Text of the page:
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Robotic Pet Therapy

Foundation Donors Fund Innovative Approach to Patient Care
Pet Therapy

With your help, Methodist Hospital Foundation funds big projects – like the new Emergency Department at Methodist Hospital or the expansion at Methodist Women's Hospital. But you also touch our patients' lives in small, meaningful ways every day.

Your support is currently funding a pack of robotic therapy pets for older hospitalized adults. Knowing that delirium is common in this patient population, registered nurse Unita Kham, MSN, RN-BC, and nurse coordinator Karen Huston, BSN, RN-BC, sought to discover if using the robotic pets – small animals that respond to human touch and make lifelike sounds and movements – in patient therapy was more effective than conventional nursing care. Both work in Methodist Hospital's Acute Care for Elders (ACE) Unit.

“The majority of the patients and their family enjoyed the pets,” Kham said. “A patient’s son stated that the patient loved the pet and added that she was laughing and smiling. Another patient couldn’t wait to show her cat to her family when they came for a visit. Seeing patients positively interacting and engaging with their pets – petting them and talking to them – was rewarding.”

Said Huston: “I still remember the look on our first patient's face when she saw her robotic pet. She was smiling from ear to ear. Her face lit up. She was so happy.  When her son saw how she responded to it, he was blown away. He said, ‘That is better than any pill or medicine that a doctor can give my mom.’”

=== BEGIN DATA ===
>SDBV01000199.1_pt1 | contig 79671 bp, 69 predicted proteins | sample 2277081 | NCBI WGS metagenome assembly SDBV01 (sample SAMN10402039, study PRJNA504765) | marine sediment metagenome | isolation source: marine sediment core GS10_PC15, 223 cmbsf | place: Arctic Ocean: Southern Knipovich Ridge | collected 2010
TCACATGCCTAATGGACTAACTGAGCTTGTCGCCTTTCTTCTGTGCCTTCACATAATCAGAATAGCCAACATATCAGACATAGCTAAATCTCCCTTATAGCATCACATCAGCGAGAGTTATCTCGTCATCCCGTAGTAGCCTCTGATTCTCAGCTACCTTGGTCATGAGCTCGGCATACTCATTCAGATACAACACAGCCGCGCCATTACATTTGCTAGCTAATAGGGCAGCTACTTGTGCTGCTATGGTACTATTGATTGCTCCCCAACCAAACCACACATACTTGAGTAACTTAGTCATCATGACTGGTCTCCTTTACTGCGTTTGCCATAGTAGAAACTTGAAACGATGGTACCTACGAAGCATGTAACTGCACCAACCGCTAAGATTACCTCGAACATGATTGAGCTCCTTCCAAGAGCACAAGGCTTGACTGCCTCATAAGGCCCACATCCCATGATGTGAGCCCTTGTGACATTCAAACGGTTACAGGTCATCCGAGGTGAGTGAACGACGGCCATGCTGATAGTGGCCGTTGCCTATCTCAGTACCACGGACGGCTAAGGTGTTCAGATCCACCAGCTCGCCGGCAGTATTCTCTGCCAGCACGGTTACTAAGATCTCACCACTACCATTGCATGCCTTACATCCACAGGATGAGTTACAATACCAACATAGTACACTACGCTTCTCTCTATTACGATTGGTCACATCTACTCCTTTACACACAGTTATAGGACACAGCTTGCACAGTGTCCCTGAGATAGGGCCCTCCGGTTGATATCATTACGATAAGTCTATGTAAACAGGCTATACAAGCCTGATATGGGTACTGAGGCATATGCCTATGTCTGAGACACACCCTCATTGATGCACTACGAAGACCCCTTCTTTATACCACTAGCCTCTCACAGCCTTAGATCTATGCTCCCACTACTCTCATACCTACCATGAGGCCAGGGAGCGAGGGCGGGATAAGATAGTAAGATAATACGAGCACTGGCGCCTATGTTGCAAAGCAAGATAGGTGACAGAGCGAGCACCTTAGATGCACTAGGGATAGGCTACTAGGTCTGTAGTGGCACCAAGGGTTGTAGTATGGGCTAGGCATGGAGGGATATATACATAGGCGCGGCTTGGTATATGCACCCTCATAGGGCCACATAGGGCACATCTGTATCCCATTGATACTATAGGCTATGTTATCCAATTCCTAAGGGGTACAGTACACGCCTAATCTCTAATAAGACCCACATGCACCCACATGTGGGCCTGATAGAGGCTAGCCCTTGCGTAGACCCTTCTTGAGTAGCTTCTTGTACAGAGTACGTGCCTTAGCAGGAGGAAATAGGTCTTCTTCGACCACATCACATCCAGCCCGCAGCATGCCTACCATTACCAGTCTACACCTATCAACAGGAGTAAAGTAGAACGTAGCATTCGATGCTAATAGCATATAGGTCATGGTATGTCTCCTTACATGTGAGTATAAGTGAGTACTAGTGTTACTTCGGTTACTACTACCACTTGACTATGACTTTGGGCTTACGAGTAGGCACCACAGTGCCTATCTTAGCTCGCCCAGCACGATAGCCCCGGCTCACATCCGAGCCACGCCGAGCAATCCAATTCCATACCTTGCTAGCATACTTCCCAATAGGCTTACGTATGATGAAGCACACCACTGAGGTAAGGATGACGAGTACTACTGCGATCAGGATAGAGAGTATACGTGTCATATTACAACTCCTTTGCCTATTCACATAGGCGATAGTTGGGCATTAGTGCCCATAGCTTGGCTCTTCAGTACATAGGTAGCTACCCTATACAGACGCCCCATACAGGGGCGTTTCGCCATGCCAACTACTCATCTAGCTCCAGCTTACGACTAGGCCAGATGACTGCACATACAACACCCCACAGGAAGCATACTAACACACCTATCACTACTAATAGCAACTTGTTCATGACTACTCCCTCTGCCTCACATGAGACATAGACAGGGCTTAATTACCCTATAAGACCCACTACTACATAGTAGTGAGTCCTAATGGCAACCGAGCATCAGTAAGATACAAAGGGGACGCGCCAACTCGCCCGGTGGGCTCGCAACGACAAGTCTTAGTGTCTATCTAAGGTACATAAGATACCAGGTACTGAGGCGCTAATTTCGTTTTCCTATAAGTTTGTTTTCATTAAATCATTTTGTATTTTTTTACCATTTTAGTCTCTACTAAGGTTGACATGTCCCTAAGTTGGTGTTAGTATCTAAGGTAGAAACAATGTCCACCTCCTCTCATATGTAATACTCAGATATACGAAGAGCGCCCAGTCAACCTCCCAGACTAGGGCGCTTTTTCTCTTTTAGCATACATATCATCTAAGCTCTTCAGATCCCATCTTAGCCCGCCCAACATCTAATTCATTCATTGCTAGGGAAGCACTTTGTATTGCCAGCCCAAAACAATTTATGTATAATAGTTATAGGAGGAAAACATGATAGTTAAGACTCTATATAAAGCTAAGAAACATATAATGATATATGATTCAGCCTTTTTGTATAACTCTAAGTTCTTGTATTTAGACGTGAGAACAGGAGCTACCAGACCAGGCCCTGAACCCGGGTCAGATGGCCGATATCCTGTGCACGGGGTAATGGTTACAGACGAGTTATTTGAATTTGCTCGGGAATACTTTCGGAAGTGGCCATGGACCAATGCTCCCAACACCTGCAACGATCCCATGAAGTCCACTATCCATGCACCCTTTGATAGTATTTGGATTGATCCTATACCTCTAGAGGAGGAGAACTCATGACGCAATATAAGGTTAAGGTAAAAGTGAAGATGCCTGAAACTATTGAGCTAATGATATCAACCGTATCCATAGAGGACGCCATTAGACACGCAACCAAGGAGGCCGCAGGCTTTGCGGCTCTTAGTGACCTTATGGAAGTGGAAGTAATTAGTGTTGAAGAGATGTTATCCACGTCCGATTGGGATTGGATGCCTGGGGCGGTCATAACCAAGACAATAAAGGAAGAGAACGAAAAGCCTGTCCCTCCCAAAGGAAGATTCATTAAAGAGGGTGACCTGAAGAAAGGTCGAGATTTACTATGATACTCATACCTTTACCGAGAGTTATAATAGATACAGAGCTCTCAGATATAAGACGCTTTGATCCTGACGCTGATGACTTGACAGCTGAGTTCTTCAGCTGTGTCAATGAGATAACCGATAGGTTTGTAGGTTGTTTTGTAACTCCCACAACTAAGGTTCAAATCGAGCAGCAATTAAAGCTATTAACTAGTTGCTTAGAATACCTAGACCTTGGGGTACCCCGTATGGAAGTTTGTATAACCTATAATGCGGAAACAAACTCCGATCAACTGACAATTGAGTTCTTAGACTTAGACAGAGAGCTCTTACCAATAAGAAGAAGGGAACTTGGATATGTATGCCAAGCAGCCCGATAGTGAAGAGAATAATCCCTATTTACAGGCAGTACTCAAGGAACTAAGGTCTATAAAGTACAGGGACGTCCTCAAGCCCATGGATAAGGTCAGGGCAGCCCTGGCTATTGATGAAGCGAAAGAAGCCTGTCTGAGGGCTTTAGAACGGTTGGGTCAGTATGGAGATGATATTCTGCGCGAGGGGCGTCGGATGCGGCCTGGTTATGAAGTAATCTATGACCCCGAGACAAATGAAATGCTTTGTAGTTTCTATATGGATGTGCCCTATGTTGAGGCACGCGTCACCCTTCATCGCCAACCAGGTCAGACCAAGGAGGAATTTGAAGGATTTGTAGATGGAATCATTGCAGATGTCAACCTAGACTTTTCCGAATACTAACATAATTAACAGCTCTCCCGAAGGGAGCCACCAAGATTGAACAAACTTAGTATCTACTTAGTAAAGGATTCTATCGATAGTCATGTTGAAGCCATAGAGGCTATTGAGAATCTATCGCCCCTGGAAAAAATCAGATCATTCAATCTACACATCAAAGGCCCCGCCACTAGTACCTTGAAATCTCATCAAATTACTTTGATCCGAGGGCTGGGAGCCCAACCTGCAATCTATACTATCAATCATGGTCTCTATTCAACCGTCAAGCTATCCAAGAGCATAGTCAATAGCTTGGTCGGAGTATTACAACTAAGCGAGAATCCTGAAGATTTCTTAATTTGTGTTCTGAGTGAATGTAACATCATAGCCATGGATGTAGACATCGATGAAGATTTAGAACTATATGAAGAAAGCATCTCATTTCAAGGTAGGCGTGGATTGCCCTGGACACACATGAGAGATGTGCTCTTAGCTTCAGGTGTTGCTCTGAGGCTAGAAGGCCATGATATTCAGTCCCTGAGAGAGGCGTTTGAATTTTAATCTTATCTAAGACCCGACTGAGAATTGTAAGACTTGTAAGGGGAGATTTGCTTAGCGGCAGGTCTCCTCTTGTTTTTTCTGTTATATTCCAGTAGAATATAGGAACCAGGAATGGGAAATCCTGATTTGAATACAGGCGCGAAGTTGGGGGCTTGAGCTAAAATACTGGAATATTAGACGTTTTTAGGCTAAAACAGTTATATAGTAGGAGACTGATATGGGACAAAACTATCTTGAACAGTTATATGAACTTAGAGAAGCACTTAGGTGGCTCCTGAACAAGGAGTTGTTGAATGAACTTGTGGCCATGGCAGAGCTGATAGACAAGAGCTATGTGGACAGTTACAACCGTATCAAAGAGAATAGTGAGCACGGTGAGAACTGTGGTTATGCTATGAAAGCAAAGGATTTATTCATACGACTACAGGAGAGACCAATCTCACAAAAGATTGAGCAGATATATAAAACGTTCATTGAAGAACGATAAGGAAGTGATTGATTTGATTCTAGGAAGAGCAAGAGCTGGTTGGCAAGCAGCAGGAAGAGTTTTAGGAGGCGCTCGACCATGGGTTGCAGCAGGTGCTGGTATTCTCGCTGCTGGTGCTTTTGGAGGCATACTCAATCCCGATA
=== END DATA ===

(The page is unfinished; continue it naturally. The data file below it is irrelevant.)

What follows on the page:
robot pets

Among the other findings:

  • Robotic pet therapy had a positive impact on patient engagement and mood.
  • Patients receiving the therapy used their call lights less frequently.
  • 40% of study participants named their pet.
  • A nonverbal patient spoke and named her dog “Abby.”
  • Staff members in other areas of the hospital began requesting pets for their patients.
  • A nurse reported that after two hours of robotic pet therapy, a patient who was previously tearful and lonely became calm.
Pet Therapy

“It was nice to be able to witness firsthand the positive effect the robotic pets had on our patients,” said Ginger Gifford, MSN, RN, SCRN, service leader for the ACE Unit. “Delirium prevention was the goal, but an inherent bonus was the way patients lit up. They loved the feeling of companionship.”

Both Kham and Huston were presented with Nurses Improving Care for Healthsystem Elders (NICHE) Trailblazer Awards for their work using robotic pet therapy sessions with patients. 

To download a report with more information about the robotic pet therapy project, click here

Help Us Add to the Pack

The robot pets cost about $120 each. They're single-patient use only. Donate today to make a difference in the life of an older patient. Please note 'Robot Pets' in the comments.

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